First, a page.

How I Built A Solar Powered Hydroponic System At Home For Cheap
I’d been working up to building a hydroponic system at home for a few months now and with the success of my solar powered, fully automated irrigation system, I realised it would be simple enough to combine the two into a hydroponic set up.
I’ve tried to do this as cheap as possible, which I think I did alright, but mind you I didn’t own any of the tools previously.
What You’ll Need For The Setup
I sourced most of this stuff off eBay and Amazon. For the tools I went to Gumtree or Craigslist. Use whatever classifieds is the most popular in your area.
- Solar panel
- 12V DC battery
- Charge Protector
- Weekly Programmable Timer
- Irrigation Lines
- Caulking Gun
- Reservoir (I used a 70L storage tub)
- 12V DC pump
- Hydroponic Unit (I used a 100mm diameter stormwater PVC pipe)
- Hole saw bits*
- Hydroponic pots*
When getting the hydroponic pots and hole saw bits, make sure that the diameter of them are roughly equal. Otherwise the hole might be too big or too small and then you might have to start the project again.
Where To Start?
Drill The Holes For Your Hydroponic Pots
Begin by measuring out the spacing you require between each of the plants. I’ll be growing chilli plants (jalapeno, bird’s eye, habanero, the ghost pepper seeds are still on the way), so I keep my spacing to around 250mm. This will leave me with 4 pots in a 1 metre length of the PVC pipe.
Drill into your makes with the hole saw bit with a size that matches your hydroponic pots.
Place the pots inside and make sure they are a good fit. If they are a bit loose, consider using some glue to fasten the pots.
Set Up Your Irrigation System
Start by drilling a hole low in your reservoir. You should make the hole the same size as the irrigation tubing you will be using.
I’m using a submersible pump so I place my pump directly in the reservoir and feed the irrigation lines through the base of the reservoir. Use the silicon to make watertight the intersection.
Drill a hole in the base of the system. This will provide the entry point for your water feed. It’s important to try make this hole as low as possible because if it’s a too high, the roots of the plants will be submersed in water 24/7 and they will end up rotting (it would also be beneficial to tilt the system ever so slightly to ensure gravity draws the water down toward your inlet, that way, when you have finished the ebb and flow the water will mostly drain out).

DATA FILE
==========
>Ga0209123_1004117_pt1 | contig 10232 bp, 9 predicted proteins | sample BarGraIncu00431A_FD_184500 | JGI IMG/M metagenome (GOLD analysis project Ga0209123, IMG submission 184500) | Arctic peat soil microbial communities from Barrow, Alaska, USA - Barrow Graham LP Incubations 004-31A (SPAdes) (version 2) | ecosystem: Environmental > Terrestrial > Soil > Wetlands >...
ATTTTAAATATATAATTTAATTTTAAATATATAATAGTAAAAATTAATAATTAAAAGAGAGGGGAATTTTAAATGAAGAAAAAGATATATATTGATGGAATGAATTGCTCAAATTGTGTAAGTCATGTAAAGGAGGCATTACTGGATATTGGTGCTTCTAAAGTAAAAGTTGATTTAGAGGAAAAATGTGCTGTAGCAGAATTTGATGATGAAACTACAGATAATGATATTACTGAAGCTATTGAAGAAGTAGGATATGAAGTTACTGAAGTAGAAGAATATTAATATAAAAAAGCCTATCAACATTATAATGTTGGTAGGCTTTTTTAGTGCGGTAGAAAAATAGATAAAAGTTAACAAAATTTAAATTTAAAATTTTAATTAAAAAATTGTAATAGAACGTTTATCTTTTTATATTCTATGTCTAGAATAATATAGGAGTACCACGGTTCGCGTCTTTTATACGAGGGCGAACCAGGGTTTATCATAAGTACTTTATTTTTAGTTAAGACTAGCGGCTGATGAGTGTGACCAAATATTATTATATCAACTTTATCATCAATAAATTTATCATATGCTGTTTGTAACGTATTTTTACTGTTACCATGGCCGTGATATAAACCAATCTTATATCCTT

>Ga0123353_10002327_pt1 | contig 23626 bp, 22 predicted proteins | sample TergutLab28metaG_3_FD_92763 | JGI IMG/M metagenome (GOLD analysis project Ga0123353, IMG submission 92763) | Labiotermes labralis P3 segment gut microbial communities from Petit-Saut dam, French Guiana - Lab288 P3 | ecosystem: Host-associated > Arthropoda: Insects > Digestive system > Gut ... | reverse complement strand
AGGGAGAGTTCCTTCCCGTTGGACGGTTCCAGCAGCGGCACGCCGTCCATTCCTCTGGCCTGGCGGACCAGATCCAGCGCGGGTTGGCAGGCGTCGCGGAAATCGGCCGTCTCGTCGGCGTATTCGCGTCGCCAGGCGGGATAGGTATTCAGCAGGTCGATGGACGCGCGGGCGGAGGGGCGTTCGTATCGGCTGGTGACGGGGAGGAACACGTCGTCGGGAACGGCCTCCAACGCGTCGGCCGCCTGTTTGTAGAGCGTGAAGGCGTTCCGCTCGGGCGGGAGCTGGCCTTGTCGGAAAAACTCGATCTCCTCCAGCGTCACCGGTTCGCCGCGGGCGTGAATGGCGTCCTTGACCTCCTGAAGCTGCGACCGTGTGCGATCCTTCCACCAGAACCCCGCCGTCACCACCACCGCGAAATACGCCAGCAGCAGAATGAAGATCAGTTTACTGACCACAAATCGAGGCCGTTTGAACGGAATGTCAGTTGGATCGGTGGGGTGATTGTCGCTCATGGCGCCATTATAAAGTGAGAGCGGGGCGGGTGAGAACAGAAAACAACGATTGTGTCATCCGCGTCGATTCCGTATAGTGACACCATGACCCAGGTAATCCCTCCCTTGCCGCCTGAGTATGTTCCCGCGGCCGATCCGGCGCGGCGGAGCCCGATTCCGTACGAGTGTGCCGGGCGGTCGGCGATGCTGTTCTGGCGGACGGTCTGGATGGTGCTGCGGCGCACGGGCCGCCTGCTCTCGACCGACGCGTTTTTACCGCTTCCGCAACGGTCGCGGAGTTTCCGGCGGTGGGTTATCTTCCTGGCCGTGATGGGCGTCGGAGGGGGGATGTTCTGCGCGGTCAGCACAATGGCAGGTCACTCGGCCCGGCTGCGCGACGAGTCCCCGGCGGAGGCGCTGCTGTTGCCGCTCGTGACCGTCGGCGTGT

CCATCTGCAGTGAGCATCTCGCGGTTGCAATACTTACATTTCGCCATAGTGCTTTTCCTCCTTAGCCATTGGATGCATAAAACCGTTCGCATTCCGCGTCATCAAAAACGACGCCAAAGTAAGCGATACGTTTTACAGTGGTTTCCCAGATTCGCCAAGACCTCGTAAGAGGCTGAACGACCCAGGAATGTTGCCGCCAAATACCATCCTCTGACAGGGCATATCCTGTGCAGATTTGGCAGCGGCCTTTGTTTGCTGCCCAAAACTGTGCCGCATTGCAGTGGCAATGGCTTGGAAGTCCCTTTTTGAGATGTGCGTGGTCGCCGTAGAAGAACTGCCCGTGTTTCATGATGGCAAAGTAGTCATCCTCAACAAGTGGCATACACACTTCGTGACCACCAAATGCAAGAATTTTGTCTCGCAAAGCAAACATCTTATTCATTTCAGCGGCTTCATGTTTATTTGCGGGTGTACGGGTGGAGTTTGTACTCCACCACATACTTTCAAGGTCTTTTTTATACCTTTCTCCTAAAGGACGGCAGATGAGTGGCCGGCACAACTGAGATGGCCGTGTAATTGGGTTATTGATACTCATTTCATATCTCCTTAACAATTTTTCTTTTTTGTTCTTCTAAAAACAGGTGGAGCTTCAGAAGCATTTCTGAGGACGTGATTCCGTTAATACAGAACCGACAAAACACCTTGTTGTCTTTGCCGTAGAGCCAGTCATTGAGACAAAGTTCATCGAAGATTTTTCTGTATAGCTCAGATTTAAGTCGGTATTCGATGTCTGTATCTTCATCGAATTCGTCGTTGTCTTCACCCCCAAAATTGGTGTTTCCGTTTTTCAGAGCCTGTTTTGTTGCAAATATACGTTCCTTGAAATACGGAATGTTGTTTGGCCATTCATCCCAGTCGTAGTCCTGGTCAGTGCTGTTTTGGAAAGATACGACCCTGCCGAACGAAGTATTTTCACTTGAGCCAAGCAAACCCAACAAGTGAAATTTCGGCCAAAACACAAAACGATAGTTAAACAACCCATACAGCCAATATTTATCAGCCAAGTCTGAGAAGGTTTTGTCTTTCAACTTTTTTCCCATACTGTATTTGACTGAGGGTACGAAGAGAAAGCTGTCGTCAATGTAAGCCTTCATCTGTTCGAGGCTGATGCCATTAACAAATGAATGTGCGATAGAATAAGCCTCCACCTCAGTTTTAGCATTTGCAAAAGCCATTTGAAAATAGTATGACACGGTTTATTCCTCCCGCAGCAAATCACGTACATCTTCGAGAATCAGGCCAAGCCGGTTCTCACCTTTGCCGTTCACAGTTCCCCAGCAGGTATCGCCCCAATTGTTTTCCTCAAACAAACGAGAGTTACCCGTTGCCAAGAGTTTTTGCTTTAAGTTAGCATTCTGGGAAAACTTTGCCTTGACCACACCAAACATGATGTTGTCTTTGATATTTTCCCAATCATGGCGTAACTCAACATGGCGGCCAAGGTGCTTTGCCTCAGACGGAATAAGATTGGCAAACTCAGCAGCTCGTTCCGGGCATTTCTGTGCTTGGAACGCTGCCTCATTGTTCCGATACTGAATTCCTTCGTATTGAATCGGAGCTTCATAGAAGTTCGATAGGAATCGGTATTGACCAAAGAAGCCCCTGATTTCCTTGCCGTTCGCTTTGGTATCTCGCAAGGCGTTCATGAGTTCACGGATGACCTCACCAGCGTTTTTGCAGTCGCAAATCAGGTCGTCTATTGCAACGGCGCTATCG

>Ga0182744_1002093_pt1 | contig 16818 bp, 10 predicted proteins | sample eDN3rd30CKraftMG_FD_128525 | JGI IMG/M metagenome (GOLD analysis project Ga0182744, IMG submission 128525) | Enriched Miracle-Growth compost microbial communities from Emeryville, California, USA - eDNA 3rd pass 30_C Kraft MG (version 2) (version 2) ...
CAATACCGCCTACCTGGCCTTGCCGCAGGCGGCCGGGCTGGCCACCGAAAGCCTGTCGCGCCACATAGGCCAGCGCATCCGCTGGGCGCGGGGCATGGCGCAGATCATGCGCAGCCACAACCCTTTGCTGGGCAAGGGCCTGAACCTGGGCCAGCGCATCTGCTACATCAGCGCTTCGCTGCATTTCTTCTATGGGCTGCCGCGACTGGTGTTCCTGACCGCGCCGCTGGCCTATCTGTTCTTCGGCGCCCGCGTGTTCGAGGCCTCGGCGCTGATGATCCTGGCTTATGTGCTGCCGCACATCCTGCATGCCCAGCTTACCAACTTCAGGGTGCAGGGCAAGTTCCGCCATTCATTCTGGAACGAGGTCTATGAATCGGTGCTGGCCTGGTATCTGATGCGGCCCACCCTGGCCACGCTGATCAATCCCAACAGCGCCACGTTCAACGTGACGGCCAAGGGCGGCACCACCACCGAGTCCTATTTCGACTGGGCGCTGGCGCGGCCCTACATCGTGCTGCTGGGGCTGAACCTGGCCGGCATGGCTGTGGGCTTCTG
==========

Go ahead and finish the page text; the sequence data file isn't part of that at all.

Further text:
Use a connecter (I use the 8mm thread double male connecter) and attach your irrigation system from the pump to here.
Next drill a hole near the top of the PVC pipe that is just below the lowest point of the holes you have made to hold your pots. This is an important part, as this hole offers the return fluid to the reservoir. If it’s too high the water will instead spill out of the holes cut for the hydroponic pots – bad system. Very bad system.
Connect your irrigation line to this outlet and run it back to your reservoir. You can drill a hole of the same diameter in the lid and just feed the line in.
Now your hydroponic system is mostly set up sans plants and growing medium. Next we’ll move onto the solar panel automated part. You can also read this article I wrote recently which covers the exact same thing but for a water system in the garden.
The Automated Solar/Battery Powered Part
You’ll need some basic understanding of safety here. DO NOT SHORT THE SYSTEM. Or some really nasty stuff will happen.
- Connect your solar panel to the charge protector
- Connect your charge protector to your weekly programmable timer (follow instructions on this)
- Connect the weekly programmable timer to the pump
- Finally connect the charge protector to the battery
For the greatest energy generation your should face your solar panel North on a 30 degree incline.
Programme your timer to run for the designated amount of time and days.
I think you’re good to go?
I bought a cheep and cheerfull tabletop water feature pump from here for about $15. It has a max waterhead of 60cm. I initally tried it on the irrigation system, but it just doesn’t have a high enough flow rate. In the hydroponic system it’s perfect. It draws a really low current so there’s pretty much no risk of my battery going flat and the system missing a water cycle.